Date of Award
Doctor of Philosophy (PhD)
Cell & Molecular Biology
Allergic diseases have reached pandemic levels and represent a significant source of morbidity, mortality and healthcare cost. These chronic inflammatory diseases are characterized by interleukin (IL)-4, IL-5, IL-9 and IL-13 production by CD4+ T helper type 2 (TH2) cells, immunoglobulin E (IgE) production by B cells, and the recruitment of effector cells to sites of tissue inflammation. In addition to host genetic polymorphisms and environmental triggers, studies in patients and model systems suggest that commensal bacterial-derived signals influence susceptibility to TH2 cytokine-mediated allergic inflammation. For example, patients with allergies display altered commensal bacterial populations and antibiotic treatment increases allergy susceptibility. However, the influence of antibiotic treatment on intestinal bacterial communities, and subsequent effects on innate immune cells that influence the development of allergic inflammation, are poorly defined. Chapter 2 describes the development and characterization of a new murine antibiotic treatment model using 454 deep sequencing techniques and details antibiotic-induced temporal and spatial alterations to bacterial communities colonizing the murine intestine. Having characterized the effects of antibiotic treatment on commensal populations, Chapter 3 and Chapter 4 examine the cellular and molecular mechanisms through which innate immune cells respond to commensal-derived signals and regulate TH2 cytokine-mediated allergic responses. Data in Chapter 3 describe antibiotic-induced steady-state elevations in serum IgE levels and circulating basophil populations, an innate granulocyte implicated in contributing to allergic TH2 cell responses, as well as exaggerated basophil-mediated inflammation in models of allergic disease. Data in Chapter 4 indicate that circulating basophil populations correlate with serum IgE levels in mice and patients with hyper-IgE syndrome, and that B cell-intrinsic MyD88 expression limits murine IgE levels and basophil responses. These results provide novel mechanistic insights into how commensal bacterial-derived signals influence TH2 cytokine-mediated allergic inflammation, and have implications for the development of new preventative or therapeutic interventions for allergic disease.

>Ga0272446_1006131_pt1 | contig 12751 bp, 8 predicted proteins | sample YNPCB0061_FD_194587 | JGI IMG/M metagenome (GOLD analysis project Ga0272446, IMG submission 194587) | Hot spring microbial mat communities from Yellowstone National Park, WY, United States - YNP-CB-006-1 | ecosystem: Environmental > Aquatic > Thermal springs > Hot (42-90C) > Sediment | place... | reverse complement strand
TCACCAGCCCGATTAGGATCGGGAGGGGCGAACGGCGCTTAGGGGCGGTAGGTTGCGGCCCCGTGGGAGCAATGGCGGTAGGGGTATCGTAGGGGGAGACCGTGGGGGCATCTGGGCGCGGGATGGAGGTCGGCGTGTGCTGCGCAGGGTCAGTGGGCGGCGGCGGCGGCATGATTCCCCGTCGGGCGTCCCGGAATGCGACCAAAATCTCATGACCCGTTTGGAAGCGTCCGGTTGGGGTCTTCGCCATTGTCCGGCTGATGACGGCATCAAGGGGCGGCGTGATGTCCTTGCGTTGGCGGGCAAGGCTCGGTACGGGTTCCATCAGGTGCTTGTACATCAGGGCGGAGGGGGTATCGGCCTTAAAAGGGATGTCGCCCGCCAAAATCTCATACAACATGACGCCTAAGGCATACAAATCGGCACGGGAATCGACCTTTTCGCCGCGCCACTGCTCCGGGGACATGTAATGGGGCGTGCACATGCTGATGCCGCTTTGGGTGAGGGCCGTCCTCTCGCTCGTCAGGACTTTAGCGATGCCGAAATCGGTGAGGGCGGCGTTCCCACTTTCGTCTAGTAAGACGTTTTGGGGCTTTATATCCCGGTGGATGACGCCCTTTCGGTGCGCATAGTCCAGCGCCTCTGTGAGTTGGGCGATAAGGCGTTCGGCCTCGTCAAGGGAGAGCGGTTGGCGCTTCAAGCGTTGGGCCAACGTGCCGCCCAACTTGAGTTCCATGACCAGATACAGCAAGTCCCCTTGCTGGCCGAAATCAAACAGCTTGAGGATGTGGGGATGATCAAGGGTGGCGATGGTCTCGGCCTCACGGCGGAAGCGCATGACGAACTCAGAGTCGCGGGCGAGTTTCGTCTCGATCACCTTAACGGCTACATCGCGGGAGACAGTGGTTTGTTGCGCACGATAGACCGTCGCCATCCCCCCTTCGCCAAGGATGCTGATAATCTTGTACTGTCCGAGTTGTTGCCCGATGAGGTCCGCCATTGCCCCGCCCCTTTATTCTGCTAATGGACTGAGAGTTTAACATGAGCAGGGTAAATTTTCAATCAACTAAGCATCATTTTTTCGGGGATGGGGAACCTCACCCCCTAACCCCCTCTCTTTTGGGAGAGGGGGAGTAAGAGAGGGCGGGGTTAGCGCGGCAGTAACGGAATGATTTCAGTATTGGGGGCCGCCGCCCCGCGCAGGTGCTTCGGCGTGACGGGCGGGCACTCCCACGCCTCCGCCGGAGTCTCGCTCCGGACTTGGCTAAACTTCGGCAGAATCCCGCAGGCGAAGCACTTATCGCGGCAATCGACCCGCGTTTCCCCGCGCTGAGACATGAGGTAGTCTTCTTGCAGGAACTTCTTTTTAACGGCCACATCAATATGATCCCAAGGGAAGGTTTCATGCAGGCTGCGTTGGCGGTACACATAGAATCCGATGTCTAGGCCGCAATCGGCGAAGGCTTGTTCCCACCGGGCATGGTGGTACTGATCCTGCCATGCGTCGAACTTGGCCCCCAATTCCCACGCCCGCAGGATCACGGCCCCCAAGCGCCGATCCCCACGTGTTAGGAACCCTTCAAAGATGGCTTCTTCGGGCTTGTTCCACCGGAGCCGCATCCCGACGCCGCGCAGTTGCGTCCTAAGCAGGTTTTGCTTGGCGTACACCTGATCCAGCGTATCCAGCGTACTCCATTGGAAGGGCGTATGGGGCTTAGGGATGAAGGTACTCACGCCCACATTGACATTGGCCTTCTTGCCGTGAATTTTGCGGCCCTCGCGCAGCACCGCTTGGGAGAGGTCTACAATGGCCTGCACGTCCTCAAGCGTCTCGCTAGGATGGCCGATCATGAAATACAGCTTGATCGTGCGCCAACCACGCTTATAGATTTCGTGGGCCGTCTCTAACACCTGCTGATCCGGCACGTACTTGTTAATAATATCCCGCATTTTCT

Hill, David A., "Microbial Regulation of Allergic Inflammation" (2011). Publicly Accessible Penn Dissertations. 970.